The picket line at Valentine School, 14.3.19, credit: Southampton Socialist Party (uploaded 27/03/2019)
The picket line at Valentine School, 14.3.19, credit: Southampton Socialist Party (uploaded 27/03/2019)

‘It’s worsened life for staff and pupils’

Liz Filer, Southampton Socialist Party

The tragic suicide of Ruth Perry – the headteacher of Caversham Primary School in Reading – has led to a furore about school inspectors Ofsted, and the pressure it puts on headteachers, teachers, school staff and children.

I have recently retired from headship, after 36 years in the profession. The poisonous triangle of Ofsted, exam/test results and league tables played a major factor in my decision to retire a couple of years early.

Dreaded call

When you know that you are due an Ofsted visit, the stress really starts to ramp up. Every time the phone rings at 11am, a rush of adrenaline courses through your body as you think it may be the dreaded call. Then when they do come the stress is unbearable.

These visits are so high stakes. If you don’t do well, as a headteacher, your job will be at risk, and the very future of the school may be under threat of forced academisation. This puts pressure on school staff and children to perform well.

But the lower the number of children eligible for free school meals in a school, the more chance you have of getting a good or better Ofsted judgment.

I worked in a school with a high number of children with free school meals, and with children who sometimes struggled to manage their feelings and emotions. Their needs had often been failed at previous schools. Due to the approach, culture and ethos of my school they would often thrive.

During an inspection, based on this information, I asked why we were not given an ‘outstanding’ judgment for behaviour. The reply was that behaviour at the school was not ‘exemplary’.

That sums up everything that is wrong with Ofsted. The whole system is based on values and beliefs where children are expected to be compliant.

The other major stress is that Ofsted suddenly decides to have a focus on a particular issue, and then schools all rush around trying to achieve well in that area, or else face a ‘requires improvement’ or ‘inadequate’ judgment.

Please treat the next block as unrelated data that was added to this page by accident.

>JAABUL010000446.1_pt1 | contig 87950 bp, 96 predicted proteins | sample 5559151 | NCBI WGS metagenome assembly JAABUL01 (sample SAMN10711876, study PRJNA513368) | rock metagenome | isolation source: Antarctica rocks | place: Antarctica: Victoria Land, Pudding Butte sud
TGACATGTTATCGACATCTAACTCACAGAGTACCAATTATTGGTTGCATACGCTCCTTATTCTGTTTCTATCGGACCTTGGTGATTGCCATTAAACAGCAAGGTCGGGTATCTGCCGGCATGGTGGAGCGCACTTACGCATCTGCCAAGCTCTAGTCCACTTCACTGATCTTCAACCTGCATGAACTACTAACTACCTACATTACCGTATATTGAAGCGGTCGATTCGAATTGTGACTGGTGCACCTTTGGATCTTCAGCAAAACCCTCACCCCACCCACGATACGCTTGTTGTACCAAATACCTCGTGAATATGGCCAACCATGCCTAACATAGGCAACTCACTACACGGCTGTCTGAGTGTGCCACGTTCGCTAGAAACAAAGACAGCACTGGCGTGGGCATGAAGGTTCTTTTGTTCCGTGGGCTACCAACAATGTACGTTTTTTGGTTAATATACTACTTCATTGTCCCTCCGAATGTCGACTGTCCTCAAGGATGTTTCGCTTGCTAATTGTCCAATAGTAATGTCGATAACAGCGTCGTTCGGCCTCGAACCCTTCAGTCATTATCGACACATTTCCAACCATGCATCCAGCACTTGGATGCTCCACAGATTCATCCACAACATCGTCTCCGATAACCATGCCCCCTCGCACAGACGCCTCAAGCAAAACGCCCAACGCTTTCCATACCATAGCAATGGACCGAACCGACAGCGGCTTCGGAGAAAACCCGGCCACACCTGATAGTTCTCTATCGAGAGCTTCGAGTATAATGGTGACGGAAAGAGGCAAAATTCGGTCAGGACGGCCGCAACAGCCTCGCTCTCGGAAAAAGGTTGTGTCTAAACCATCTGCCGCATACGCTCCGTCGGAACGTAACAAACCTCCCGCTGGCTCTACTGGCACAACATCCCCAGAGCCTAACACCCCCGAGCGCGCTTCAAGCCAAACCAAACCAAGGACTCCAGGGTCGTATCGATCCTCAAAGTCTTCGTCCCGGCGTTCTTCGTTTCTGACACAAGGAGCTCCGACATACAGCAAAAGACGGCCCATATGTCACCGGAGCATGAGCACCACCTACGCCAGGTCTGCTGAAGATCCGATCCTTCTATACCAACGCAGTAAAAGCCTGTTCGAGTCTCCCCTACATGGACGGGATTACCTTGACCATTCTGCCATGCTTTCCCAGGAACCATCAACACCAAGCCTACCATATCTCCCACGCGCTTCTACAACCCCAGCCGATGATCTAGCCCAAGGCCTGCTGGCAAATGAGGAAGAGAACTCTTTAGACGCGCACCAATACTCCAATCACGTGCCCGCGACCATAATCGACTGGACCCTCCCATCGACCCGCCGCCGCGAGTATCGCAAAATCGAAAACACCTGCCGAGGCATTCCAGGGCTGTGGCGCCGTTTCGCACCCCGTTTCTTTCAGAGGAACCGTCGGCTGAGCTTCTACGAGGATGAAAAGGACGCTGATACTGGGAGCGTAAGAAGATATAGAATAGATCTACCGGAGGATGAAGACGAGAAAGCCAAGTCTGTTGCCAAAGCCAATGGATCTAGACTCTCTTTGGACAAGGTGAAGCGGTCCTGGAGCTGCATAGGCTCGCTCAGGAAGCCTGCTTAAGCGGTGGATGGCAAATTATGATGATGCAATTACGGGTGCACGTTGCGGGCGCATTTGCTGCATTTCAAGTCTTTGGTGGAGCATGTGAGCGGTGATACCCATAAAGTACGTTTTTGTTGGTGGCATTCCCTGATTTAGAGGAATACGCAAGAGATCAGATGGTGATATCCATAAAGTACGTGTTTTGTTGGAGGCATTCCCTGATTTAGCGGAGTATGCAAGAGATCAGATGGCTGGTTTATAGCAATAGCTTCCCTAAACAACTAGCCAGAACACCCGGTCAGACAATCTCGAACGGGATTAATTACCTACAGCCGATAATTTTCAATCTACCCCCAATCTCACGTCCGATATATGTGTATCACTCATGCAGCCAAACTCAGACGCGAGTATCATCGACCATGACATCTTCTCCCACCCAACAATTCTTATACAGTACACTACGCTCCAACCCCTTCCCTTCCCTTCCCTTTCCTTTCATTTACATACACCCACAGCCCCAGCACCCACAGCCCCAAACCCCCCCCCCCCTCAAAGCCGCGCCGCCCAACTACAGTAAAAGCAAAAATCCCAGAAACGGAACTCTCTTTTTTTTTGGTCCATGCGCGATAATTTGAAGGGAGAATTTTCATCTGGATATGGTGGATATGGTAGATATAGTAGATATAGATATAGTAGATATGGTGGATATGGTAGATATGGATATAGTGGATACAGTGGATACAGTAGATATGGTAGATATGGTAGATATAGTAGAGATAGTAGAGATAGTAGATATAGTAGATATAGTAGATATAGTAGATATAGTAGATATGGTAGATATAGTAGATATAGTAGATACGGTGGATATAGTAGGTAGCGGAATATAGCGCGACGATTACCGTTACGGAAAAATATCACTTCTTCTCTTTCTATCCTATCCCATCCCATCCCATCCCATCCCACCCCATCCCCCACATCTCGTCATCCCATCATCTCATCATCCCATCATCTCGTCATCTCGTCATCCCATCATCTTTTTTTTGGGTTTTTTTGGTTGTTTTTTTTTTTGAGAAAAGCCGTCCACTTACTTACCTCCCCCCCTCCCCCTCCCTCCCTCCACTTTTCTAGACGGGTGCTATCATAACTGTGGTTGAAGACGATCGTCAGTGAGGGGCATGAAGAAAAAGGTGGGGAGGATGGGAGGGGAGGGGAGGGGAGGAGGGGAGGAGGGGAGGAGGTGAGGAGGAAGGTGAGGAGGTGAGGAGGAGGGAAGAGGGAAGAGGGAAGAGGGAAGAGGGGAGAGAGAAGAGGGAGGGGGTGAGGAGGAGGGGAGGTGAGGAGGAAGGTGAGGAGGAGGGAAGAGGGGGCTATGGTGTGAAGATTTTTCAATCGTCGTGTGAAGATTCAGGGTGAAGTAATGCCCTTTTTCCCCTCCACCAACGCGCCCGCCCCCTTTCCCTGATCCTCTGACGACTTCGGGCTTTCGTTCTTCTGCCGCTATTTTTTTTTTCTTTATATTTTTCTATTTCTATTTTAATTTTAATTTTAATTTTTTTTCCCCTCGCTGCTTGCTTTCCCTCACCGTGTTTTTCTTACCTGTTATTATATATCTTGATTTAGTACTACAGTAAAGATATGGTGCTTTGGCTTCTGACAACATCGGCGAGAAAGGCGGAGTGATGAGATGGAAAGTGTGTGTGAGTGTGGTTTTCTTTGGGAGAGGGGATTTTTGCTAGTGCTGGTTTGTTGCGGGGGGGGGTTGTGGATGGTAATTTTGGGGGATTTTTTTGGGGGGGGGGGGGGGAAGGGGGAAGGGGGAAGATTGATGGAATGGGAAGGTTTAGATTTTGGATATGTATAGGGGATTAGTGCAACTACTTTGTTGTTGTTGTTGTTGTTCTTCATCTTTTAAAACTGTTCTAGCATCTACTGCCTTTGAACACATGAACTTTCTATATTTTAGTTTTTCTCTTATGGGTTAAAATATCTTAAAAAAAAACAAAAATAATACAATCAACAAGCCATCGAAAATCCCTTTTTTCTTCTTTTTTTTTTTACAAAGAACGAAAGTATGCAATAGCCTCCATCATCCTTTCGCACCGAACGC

A one-word judgment will never sum up what it’s like to attend a particular school. Schools are complex organisations with all schools having different needs, things they do well and things that need to improve.

Ofsted has not ‘raised standards’. It has narrowed the curriculum through an emphasis on exam results and league tables. Ofsted needs to be abolished, along with league tables and all testing in primary schools. Workers employed at Ofsted – most of whom themselves are low paid, over-worked, and are currently taking part in PCS strike action – should be redeployed into other work in the civil service with guaranteed protections of pay and conditions

Democratic control

All schools should be brought back into local authorities, and under democratic control. Proper resources need to be given to schools to enable them to meet the needs of children and communities they serve. 

A self and peer review system, based on trust and confidence, rather than competition, needs to be developed. A system where school workers, parents, students, and local communities have a democratic say in how schools are run.

In the meantime, schools that refuse to let Ofsted inspectors in should have the full support of the trade union movement.